Because of the aridity, fresh water can be an extremely scarce resource. The maximum level of hydro stress is reached in the Middle East and North Africa. In some more clement areas a potential shortage can be balanced by water transfer projects, from one rainy region to one other dry (southern Spain, turkey, California…) but in the Arabic peninsula, there whole region is a desert and the only potential resource is the non renewable aquifers that have already been largely exploited. Desalination is fast becoming the major option for water supply.
The main issue remains the price of the operation, above all the cost of energy. The main producers of desalinised water (Saudi Arabia, the UAE, and Kuwait) are in the same time rich in oil and gas. The new process of reverse osmosis (membrane filtration) has halved the price of desalination (distillation). In the longer term, when energy resources become scarce, the cost of desalination becomes more daunting, and realistic attempts must be made to recover the costs from consumers. For the moment, that’s not the case in the gulf, where water is almost free. The high cost of the process is seem to increase the awareness of the need of water, but we can notice that a country like the United Arab Emirates is in the same time the most exposed to hydro stress, and the biggest user of water in the world per capita.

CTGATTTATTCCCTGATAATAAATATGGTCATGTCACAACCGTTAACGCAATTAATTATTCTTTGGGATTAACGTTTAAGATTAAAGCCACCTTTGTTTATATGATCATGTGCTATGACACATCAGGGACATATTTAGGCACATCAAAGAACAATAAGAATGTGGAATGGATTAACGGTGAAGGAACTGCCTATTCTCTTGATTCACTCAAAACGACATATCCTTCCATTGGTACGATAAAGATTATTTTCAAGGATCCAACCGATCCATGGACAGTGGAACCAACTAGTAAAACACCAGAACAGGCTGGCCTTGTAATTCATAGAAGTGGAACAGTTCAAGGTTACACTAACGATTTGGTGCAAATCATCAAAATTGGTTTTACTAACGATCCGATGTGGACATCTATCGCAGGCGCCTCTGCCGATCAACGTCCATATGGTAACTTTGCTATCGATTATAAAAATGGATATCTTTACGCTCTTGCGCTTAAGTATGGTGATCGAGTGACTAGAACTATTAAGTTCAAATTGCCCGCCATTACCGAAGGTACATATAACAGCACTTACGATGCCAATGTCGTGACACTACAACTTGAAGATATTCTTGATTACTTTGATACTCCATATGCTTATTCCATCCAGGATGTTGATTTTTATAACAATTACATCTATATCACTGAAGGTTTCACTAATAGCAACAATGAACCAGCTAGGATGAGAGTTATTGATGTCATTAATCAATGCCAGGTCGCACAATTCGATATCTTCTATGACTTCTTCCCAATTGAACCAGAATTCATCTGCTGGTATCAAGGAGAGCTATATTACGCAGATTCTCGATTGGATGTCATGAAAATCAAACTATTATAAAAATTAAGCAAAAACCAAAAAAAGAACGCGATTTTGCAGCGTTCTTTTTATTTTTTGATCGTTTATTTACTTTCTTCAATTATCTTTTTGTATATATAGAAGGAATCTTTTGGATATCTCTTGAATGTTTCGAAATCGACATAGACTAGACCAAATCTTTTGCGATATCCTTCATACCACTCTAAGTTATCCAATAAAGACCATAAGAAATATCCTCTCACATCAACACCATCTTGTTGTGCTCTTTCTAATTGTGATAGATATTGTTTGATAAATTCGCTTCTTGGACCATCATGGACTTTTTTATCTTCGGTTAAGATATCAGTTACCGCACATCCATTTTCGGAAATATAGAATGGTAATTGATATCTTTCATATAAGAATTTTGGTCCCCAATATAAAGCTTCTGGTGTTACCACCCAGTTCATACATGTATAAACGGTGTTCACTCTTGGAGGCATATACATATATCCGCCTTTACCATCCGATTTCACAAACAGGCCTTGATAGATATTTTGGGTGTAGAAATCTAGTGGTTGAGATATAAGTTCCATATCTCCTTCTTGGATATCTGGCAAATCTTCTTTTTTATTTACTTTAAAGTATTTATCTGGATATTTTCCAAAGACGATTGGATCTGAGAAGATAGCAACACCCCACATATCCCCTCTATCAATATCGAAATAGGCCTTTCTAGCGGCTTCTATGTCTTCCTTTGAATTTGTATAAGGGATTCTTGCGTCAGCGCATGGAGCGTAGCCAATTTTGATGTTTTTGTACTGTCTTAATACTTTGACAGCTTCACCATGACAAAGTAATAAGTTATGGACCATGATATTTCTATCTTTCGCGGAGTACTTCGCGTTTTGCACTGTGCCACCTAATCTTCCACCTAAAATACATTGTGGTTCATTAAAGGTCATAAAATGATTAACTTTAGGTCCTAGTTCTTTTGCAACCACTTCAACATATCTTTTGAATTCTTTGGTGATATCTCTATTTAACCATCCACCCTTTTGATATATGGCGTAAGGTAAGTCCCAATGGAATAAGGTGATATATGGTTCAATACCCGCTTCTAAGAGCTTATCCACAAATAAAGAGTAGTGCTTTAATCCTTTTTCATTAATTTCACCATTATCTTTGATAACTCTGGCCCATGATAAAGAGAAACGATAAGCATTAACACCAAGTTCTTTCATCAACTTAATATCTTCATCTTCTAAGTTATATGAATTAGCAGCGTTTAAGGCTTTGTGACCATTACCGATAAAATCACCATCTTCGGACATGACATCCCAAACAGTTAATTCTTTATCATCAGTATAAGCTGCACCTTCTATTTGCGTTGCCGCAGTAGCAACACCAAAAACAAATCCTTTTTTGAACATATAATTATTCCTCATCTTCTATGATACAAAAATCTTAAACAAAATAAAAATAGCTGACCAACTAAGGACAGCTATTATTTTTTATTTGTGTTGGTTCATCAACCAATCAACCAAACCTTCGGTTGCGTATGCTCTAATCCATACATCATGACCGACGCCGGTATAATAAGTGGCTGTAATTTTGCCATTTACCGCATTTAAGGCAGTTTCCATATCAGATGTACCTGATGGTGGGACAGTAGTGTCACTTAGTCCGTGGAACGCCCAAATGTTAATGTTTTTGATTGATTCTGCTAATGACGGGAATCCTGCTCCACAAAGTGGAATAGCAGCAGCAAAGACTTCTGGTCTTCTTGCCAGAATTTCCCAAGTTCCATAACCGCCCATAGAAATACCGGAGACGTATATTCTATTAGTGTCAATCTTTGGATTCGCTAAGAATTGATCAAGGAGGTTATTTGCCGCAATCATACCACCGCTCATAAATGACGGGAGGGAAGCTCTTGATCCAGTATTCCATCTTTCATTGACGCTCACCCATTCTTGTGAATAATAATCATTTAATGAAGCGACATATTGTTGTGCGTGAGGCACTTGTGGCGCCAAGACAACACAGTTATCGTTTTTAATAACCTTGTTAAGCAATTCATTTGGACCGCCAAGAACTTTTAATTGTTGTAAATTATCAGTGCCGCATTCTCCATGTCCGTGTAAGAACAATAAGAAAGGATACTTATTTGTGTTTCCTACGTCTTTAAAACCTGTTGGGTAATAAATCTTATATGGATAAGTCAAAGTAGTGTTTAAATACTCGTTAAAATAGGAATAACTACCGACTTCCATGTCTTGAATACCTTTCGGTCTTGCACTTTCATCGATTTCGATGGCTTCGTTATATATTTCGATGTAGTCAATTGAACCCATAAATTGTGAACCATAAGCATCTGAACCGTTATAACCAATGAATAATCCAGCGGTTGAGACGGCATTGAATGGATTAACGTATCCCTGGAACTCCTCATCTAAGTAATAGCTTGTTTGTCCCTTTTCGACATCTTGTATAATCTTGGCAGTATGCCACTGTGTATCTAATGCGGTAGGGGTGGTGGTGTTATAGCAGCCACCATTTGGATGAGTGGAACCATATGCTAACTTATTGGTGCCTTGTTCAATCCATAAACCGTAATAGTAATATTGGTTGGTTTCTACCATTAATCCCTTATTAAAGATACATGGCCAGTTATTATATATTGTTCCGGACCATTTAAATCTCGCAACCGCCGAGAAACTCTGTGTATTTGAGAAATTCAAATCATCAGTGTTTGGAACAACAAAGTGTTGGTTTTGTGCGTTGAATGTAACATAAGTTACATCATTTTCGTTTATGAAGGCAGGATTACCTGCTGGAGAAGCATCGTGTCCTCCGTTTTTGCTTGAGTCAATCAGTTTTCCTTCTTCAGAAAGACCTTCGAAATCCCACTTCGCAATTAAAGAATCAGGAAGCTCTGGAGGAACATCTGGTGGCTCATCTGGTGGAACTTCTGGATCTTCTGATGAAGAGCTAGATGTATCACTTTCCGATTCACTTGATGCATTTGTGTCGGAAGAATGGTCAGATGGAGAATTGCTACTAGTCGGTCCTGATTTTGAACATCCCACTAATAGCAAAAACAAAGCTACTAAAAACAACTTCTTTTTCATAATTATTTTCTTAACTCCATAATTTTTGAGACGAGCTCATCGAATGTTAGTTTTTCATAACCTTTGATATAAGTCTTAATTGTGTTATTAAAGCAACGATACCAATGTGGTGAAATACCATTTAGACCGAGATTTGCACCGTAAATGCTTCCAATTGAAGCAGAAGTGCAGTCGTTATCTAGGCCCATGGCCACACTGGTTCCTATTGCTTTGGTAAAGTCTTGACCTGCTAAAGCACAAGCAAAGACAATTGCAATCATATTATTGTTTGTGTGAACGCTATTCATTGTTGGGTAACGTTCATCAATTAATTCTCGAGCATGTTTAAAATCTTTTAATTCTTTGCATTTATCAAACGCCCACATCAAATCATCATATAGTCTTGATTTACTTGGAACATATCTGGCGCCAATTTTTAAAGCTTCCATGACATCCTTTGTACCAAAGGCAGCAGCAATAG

Even if the Middle East represents around 60 % of the global market, local research into desalination techniques is quite non existent. Even if it’s a main third world Issue, the most affected industrial countries (Israel, California, and Australia) can boost the perspectives of that industry by investing more in R&D. To reduce the costs, the Chinese have developed a desalination technology combined with nuclear plants (cheaper energy). But if we are can produce significant quantities of renewable energies (wind, solar…), it’s possible to imagine desalination plants that produce unlimited quantities of fresh water for an extremely limited price.
By focusing on high value added products (industrial, agricultural), an expensive desalinated water can allow the best manufacturing practices and a technical qualitative jump (drop by drop for farms). Saudi Arabia has thus created some of the most productive milk factories in the middle of the desert. Because of its high fecundity, Saudi Arabia will have 50 Millions inhabitants in 2030. But the soil can only feed 4 Millions. What will happen when the oil reserves will droop? The good news is that the cost of desalinisation is falling. The bad news is that the price is never likely to be low enough to cost-effectively supply agricultural needs.
May be, some arid areas like the Arabian Desert are ecologically not made to welcome tens millions inhabitants. The wars of the XXI may certainly be caused by geopolitical tension concerning the water supply. In one way or another, the way of life in water stressed regions has to be changed and become more respectful of the highly limited resources.